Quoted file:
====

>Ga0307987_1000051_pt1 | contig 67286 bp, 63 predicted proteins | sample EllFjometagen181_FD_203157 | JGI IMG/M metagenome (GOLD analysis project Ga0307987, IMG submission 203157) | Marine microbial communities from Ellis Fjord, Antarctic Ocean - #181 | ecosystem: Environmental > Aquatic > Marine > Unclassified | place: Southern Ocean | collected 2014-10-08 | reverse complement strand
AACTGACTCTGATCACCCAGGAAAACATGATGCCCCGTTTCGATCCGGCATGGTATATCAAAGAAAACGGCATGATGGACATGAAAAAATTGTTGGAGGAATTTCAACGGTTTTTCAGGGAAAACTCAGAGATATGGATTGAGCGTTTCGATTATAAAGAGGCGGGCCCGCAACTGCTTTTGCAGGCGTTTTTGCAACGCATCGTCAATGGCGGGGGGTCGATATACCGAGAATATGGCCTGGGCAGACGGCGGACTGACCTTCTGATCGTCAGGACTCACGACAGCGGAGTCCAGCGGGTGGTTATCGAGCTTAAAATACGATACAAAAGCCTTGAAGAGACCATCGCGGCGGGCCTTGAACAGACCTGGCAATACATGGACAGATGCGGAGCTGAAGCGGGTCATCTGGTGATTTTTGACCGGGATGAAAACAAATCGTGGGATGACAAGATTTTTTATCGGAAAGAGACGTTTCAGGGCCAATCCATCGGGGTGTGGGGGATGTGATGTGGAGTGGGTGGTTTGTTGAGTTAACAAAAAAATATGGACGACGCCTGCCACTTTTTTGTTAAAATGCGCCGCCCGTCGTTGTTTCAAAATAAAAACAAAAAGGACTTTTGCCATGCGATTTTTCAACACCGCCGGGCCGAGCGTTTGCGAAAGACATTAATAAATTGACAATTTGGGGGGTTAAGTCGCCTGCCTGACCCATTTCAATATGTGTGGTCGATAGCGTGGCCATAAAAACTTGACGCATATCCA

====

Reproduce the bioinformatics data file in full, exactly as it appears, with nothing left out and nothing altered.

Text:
>Ga0307987_1000051_pt1 | contig 67286 bp, 63 predicted proteins | sample EllFjometagen181_FD_203157 | JGI IMG/M metagenome (GOLD analysis project Ga0307987, IMG submission 203157) | Marine microbial communities from Ellis Fjord, Antarctic Ocean - #181 | ecosystem: Environmental > Aquatic > Marine > Unclassified | place: Southern Ocean | collected 2014-10-08 | reverse complement strand
AACTGACTCTGATCACCCAGGAAAACATGATGCCCCGTTTCGATCCGGCATGGTATATCAAAGAAAACGGCATGATGGACATGAAAAAATTGTTGGAGGAATTTCAACGGTTTTTCAGGGAAAACTCAGAGATATGGATTGAGCGTTTCGATTATAAAGAGGCGGGCCCGCAACTGCTTTTGCAGGCGTTTTTGCAACGCATCGTCAATGGCGGGGGGTCGATATACCGAGAATATGGCCTGGGCAGACGGCGGACTGACCTTCTGATCGTCAGGACTCACGACAGCGGAGTCCAGCGGGTGGTTATCGAGCTTAAAATACGATACAAAAGCCTTGAAGAGACCATCGCGGCGGGCCTTGAACAGACCTGGCAATACATGGACAGATGCGGAGCTGAAGCGGGTCATCTGGTGATTTTTGACCGGGATGAAAACAAATCGTGGGATGACAAGATTTTTTATCGGAAAGAGACGTTTCAGGGCCAATCCATCGGGGTGTGGGGGATGTGATGTGGAGTGGGTGGTTTGTTGAGTTAACAAAAAAATATGGACGACGCCTGCCACTTTTTTGTTAAAATGCGCCGCCCGTCGTTGTTTCAAAATAAAAACAAAAAGGACTTTTGCCATGCGATTTTTCAACACCGCCGGGCCGAGCGTTTGCGAAAGACATTAATAAATTGACAATTTGGGGGGTTAAGTCGCCTGCCTGACCCATTTCAATATGTGTGGTCGATAGCGTGGCCATAAAAACTTGACGCATATCCA